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Isotropy and anisotropy

Updated July 19, 2010

New for July 2010! Isotropy comes from the Greek iso, for equal (as in isolateral triangles) and tropos, for direction. Isotropy means that a particular material property is equal in all directions (X, Y and Z). Anisotropy means that the material property might vary depending on direction. Anisotropy can be caused within Angstrom dimensions (in a crystal lattice which is not uniform in all directions, for example), or at micron dimensions (where material grain boundaries are oriented in a particular direction), or at millimeter dimensions (when materials are created in a sandwich format, such as glass cloth reinforced substrates).

Anisotropy of various properties is often a result of using "sandwich" materials such as FR-4 circuit boards. To beat the food reference to death, a chocolate cake might exhibit different properties in the radial direction than vertical direction (anisotropy), but a chocolate chip cookie would not (isotropic), because the chips are scattered uniformly.

Isotropy and its derivative forms are all very impressive words, teenage girls should be encouraged to work it into conversations:

"...and then she goes 'I'm like, totally whatever', and then I'm like, do you mean, like, that deep sea oil well plugs are anisotropic?", and she's like, 'whatever'!"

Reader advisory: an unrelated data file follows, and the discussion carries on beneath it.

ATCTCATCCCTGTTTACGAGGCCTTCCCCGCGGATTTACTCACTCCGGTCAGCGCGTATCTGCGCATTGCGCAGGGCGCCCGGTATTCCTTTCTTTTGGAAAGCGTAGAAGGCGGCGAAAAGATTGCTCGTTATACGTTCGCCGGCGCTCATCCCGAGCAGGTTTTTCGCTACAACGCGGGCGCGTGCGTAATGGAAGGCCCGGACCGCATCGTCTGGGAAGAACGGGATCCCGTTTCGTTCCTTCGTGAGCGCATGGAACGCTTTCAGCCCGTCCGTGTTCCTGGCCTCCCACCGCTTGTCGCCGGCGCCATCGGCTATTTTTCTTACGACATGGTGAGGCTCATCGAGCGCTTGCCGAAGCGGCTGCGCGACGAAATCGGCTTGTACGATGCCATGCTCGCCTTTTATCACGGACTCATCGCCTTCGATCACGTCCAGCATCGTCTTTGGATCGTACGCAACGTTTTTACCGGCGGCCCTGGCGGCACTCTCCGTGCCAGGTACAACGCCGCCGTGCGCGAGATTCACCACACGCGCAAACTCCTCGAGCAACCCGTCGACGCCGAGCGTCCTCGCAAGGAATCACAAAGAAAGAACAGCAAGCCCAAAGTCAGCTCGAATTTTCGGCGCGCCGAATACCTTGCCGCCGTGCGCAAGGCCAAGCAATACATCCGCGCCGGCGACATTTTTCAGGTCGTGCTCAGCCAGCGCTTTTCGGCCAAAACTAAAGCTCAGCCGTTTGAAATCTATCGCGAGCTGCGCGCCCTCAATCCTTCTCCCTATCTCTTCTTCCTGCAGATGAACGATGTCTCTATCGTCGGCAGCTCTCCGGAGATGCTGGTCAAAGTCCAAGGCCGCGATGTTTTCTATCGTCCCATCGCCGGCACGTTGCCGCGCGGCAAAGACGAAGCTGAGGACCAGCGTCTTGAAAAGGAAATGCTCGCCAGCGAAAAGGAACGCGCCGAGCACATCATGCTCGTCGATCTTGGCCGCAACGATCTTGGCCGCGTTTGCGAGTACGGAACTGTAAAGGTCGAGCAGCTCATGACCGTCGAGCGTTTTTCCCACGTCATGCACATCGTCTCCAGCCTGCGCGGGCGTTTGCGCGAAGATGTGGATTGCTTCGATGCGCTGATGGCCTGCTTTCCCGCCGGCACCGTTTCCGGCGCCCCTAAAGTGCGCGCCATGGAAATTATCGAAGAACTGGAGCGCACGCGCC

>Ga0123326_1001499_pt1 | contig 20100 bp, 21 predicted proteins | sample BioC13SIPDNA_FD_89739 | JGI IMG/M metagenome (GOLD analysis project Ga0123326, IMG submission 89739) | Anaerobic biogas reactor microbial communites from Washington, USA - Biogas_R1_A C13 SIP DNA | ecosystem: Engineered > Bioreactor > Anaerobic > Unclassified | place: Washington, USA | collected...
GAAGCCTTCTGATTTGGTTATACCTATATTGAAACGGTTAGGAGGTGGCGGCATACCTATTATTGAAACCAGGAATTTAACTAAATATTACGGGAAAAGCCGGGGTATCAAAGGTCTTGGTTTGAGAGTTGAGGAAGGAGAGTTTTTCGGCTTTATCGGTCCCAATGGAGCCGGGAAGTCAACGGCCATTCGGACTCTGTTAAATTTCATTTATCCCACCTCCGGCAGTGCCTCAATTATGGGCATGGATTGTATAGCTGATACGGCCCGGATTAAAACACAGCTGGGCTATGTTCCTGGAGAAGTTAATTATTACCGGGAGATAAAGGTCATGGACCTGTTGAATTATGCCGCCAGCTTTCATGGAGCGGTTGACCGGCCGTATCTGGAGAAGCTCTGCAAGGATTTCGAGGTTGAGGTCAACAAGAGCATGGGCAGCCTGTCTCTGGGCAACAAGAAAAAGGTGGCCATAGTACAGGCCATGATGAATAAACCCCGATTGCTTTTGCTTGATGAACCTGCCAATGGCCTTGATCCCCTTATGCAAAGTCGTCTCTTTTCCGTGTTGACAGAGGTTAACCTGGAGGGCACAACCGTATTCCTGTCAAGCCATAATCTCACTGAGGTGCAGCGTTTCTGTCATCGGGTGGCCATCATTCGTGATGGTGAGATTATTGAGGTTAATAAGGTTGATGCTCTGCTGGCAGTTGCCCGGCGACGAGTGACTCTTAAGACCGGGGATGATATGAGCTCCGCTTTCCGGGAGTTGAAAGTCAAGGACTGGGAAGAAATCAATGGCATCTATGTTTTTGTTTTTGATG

### Anisotropic dielectric constant

In microwaves the most typical discussion of isotropy is around dielectric constant (permittivity). One example of an anisotropic material is FR-4, which is a fiberglass laminate. The dielectric constant in Z is nearly uniform (it's an average of the DK of the epoxy and the glass fibers), but in X and Y, the electric fields can be concentrated within a single layer. This is something you need to consider when you are transitioning between microstrip and CPW on a circuit card: in microstrip mode, the fields cut through the entire sandwich, but in CPW mode, the fields are concentrated in the surface layer of epoxy.

Sapphire is another anisotropic material. This paper suggests that it ~9.5 in one direction and ~11.5 in the perpendicular direction (it's actually the lower value in two directions.) If you are going to design circuits on sapphire, you'll need to study the effects more than we have, for example, you'll need to know the difference between r-cut and z-cut crystals. Recommended: search IEEE Explore database. If you don't have access, find someone that does.

### Other references to isotropy

Thermal conductivity is sometimes anisotropic.

Etching in semiconductor processing (or MEMS circuits) sometimes performs anisotropically.

Thermal expansion is sometimes anisotropic.

Another use of the word "isotropic" in microwave engineering refers to antennas. An isotropic radiator radiates energy in all directions equally.

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